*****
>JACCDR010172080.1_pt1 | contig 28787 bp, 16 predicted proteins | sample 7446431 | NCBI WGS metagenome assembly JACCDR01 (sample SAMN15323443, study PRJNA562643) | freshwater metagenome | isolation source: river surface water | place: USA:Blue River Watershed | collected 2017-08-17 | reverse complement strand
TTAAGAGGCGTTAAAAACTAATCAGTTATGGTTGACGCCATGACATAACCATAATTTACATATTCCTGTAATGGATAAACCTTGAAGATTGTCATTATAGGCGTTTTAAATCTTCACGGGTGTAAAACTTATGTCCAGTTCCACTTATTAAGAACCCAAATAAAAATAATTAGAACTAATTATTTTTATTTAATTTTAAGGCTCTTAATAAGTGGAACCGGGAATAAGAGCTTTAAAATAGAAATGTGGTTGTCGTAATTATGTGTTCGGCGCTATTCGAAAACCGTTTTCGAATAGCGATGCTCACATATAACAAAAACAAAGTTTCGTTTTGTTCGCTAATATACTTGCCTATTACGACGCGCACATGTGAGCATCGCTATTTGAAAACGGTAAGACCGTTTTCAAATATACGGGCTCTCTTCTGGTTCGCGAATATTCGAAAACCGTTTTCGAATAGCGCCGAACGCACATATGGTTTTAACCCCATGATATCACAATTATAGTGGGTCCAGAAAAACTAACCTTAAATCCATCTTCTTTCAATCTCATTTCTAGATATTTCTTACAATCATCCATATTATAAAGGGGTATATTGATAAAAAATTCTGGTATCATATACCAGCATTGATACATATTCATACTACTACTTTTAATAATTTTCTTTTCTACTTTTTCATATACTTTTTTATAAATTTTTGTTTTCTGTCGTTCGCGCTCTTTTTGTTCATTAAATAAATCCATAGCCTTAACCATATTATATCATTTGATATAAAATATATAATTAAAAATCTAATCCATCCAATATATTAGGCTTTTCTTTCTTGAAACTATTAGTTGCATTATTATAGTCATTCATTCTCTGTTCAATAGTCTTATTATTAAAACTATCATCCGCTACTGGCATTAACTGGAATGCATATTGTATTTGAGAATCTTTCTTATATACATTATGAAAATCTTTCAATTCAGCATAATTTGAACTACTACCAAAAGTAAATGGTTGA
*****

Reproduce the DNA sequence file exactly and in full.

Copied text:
>JACCDR010172080.1_pt1 | contig 28787 bp, 16 predicted proteins | sample 7446431 | NCBI WGS metagenome assembly JACCDR01 (sample SAMN15323443, study PRJNA562643) | freshwater metagenome | isolation source: river surface water | place: USA:Blue River Watershed | collected 2017-08-17 | reverse complement strand
TTAAGAGGCGTTAAAAACTAATCAGTTATGGTTGACGCCATGACATAACCATAATTTACATATTCCTGTAATGGATAAACCTTGAAGATTGTCATTATAGGCGTTTTAAATCTTCACGGGTGTAAAACTTATGTCCAGTTCCACTTATTAAGAACCCAAATAAAAATAATTAGAACTAATTATTTTTATTTAATTTTAAGGCTCTTAATAAGTGGAACCGGGAATAAGAGCTTTAAAATAGAAATGTGGTTGTCGTAATTATGTGTTCGGCGCTATTCGAAAACCGTTTTCGAATAGCGATGCTCACATATAACAAAAACAAAGTTTCGTTTTGTTCGCTAATATACTTGCCTATTACGACGCGCACATGTGAGCATCGCTATTTGAAAACGGTAAGACCGTTTTCAAATATACGGGCTCTCTTCTGGTTCGCGAATATTCGAAAACCGTTTTCGAATAGCGCCGAACGCACATATGGTTTTAACCCCATGATATCACAATTATAGTGGGTCCAGAAAAACTAACCTTAAATCCATCTTCTTTCAATCTCATTTCTAGATATTTCTTACAATCATCCATATTATAAAGGGGTATATTGATAAAAAATTCTGGTATCATATACCAGCATTGATACATATTCATACTACTACTTTTAATAATTTTCTTTTCTACTTTTTCATATACTTTTTTATAAATTTTTGTTTTCTGTCGTTCGCGCTCTTTTTGTTCATTAAATAAATCCATAGCCTTAACCATATTATATCATTTGATATAAAATATATAATTAAAAATCTAATCCATCCAATATATTAGGCTTTTCTTTCTTGAAACTATTAGTTGCATTATTATAGTCATTCATTCTCTGTTCAATAGTCTTATTATTAAAACTATCATCCGCTACTGGCATTAACTGGAATGCATATTGTATTTGAGAATCTTTCTTATATACATTATGAAAATCTTTCAATTCAGCATAATTTGAACTACTACCAAAAGTAAATGGTTGA